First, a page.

Today, Barcelona is using IoT to make its public services more efficient and sustainable. For example, sensors used in city parks have helped gardeners to use less water, which is both more environmentally friendly and economical. Citizens have also benefited from improved services on public transport, through initiatives such as electronic ticketing and regularly updated route information. Using IoT in the city has not only improved life for citizens, but has served to inform government and council decisions.
In contrast to these smaller-scale initiatives, Sidewalk Labs – Alphabet Inc.'s urban innovation organisation - has undertaken a bigger budget, but more general IoT project offering free gigabit Wi-Fi across New York City. Once people connect, behavioural data is collected to inform future developments based on the statistics about city dwellers. This type of data collection can go far when it comes to informing strategies to solve typical city challenges, such as congestion problems or subway overcrowding. However, it will take the application of this data to prove the usefulness of the project; how will IoT infrastructure use the data, and enable automation as a solution to the problems at hand?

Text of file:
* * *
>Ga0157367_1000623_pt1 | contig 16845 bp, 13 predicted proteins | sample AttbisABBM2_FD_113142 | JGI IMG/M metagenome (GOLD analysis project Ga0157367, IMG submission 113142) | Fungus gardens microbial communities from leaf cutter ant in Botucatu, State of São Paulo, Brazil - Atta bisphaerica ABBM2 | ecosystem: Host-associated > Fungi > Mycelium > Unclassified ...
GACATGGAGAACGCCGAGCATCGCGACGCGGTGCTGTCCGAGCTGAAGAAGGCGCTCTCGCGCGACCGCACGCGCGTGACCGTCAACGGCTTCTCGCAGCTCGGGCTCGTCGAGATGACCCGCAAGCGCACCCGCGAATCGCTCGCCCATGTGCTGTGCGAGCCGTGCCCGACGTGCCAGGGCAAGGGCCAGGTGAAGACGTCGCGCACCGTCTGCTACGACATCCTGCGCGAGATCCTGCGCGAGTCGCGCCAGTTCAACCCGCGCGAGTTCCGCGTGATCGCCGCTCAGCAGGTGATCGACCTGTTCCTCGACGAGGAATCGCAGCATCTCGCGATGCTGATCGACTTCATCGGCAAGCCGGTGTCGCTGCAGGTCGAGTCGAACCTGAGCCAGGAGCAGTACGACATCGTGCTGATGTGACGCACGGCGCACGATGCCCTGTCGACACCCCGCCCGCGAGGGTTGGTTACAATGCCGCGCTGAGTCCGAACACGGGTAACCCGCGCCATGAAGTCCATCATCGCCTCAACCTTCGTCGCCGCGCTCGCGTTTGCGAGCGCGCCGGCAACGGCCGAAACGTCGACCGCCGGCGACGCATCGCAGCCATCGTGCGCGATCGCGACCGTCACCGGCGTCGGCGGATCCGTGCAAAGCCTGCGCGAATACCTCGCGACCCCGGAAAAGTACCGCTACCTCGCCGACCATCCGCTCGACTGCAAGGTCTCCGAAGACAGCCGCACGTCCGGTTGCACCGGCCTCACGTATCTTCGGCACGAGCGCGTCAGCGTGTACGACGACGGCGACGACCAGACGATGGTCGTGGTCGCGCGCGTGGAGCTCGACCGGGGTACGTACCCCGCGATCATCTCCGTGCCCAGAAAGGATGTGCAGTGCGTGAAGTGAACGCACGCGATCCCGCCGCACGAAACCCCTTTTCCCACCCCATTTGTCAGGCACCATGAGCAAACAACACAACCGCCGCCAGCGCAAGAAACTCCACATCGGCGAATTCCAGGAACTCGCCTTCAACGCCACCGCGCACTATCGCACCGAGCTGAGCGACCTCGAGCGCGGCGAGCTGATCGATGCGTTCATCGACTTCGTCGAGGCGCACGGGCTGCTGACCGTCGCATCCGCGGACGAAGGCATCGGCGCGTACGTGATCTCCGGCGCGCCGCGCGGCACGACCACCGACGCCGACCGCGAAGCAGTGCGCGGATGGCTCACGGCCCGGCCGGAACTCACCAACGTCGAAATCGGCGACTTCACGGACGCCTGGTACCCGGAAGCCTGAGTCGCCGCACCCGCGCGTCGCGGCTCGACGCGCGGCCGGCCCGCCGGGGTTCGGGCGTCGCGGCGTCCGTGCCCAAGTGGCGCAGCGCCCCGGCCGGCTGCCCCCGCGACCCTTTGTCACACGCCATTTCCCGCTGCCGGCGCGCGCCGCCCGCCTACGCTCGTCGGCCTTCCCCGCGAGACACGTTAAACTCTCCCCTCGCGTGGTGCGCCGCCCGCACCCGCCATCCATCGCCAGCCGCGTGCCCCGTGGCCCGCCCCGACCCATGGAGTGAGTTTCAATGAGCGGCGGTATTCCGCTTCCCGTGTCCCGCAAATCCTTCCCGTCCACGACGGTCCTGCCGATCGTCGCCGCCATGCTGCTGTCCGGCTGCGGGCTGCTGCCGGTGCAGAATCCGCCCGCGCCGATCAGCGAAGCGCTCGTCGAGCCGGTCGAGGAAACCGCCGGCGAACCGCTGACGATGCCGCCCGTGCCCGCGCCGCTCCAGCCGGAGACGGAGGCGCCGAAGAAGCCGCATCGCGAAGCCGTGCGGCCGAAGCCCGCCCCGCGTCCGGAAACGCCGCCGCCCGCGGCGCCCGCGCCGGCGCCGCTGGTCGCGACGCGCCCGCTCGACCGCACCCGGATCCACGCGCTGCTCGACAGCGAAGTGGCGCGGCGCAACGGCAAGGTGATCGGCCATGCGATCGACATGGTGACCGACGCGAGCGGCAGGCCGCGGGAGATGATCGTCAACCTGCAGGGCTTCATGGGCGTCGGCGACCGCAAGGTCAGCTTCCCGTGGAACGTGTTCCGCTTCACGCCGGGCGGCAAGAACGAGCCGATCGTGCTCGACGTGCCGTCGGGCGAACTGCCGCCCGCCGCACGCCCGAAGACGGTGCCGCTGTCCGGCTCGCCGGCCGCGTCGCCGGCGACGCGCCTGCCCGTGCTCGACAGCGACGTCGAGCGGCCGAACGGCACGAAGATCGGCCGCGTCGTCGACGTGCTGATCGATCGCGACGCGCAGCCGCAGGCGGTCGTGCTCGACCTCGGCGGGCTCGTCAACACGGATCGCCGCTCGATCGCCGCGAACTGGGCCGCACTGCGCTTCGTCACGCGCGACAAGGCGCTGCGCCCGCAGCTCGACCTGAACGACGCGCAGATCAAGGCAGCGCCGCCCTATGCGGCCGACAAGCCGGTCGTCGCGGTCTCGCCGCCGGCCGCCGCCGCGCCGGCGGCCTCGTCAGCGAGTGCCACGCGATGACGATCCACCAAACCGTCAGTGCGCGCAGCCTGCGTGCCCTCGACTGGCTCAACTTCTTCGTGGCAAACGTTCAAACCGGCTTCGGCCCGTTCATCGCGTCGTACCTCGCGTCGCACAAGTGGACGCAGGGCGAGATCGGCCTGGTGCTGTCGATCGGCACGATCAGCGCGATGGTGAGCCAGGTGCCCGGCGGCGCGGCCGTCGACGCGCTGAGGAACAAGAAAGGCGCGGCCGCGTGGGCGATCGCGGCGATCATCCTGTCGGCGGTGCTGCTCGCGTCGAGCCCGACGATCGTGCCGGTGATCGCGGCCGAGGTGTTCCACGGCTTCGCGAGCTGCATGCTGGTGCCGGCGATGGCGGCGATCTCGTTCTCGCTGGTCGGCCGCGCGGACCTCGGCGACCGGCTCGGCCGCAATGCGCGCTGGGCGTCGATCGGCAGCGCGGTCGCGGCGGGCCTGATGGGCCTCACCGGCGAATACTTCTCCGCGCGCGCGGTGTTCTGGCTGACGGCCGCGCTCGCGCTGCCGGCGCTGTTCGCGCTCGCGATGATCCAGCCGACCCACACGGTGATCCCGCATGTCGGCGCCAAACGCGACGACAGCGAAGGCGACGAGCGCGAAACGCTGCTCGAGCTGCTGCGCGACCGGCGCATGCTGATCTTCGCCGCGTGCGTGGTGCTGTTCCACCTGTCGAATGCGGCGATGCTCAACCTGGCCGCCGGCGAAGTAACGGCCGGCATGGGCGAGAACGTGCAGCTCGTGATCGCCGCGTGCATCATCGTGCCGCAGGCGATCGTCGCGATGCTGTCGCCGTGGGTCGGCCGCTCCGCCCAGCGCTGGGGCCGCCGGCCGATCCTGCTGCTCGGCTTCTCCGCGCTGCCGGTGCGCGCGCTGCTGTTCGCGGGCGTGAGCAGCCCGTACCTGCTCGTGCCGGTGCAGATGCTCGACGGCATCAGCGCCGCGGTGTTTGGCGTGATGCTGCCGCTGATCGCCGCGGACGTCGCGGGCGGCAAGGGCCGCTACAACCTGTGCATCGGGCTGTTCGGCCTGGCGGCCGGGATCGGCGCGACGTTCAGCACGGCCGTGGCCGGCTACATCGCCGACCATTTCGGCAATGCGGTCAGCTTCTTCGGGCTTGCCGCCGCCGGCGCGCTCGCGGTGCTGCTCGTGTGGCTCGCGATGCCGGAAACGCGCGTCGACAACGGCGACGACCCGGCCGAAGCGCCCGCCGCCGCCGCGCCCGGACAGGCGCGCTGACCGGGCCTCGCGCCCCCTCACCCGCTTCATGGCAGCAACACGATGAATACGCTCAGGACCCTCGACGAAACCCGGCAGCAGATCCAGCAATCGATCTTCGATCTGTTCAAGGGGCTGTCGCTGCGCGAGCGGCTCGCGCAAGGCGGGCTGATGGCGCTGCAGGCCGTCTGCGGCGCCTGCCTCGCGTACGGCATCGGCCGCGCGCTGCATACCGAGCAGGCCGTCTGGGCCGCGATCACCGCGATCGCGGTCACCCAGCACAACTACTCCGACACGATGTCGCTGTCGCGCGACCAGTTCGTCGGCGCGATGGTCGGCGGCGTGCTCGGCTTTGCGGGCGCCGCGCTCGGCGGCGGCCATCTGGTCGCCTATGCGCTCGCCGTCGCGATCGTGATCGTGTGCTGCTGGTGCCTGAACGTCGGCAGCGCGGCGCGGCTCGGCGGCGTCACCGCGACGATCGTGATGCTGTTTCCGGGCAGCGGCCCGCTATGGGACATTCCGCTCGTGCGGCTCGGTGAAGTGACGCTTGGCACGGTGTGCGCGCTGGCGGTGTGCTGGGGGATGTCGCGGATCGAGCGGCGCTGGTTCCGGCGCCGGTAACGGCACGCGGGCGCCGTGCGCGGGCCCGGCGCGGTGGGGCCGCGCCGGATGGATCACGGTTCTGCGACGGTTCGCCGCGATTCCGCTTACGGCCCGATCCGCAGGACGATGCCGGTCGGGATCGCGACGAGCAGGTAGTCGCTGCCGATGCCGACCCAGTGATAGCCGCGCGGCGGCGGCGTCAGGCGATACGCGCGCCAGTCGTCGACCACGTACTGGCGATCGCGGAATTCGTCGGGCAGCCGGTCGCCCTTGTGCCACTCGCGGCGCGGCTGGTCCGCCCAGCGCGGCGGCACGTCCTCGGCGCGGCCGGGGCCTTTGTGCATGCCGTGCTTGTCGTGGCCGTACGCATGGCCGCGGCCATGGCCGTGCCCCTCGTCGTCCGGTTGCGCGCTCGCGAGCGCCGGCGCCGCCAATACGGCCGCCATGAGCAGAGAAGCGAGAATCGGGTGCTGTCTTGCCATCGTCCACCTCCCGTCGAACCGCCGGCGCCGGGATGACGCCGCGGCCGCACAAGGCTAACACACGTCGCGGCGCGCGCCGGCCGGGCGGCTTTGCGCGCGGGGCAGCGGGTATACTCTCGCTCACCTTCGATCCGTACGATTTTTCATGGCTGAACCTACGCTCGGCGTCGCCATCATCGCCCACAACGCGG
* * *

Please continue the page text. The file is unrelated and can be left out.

While the two European IoT projects illustrate the potential of the technology to improve public services, they pale in comparison to the city-wide WiFi initiative being carried out in New York City. This deployment of IoT in America’s most densely populated metropolitan area demonstrates the extent to which a sizeable investment from a large organisation can significantly alter the reach and potential impact of a project.
Ultimately, the integration of IoT initiatives into any city is about building automation to address citizens’ needs and future-proof infrastructure for population growth. India is one country that has recognised the importance of ensuring that cities are built to be smart, which is why the Indian government announced one of the biggest global IoT efforts to date. The strategy will see 92 cities developed from scratch, with IoT as a foundational element of the city infrastructure in an attempt to stay ahead of future needs.
Placing pressure on priorities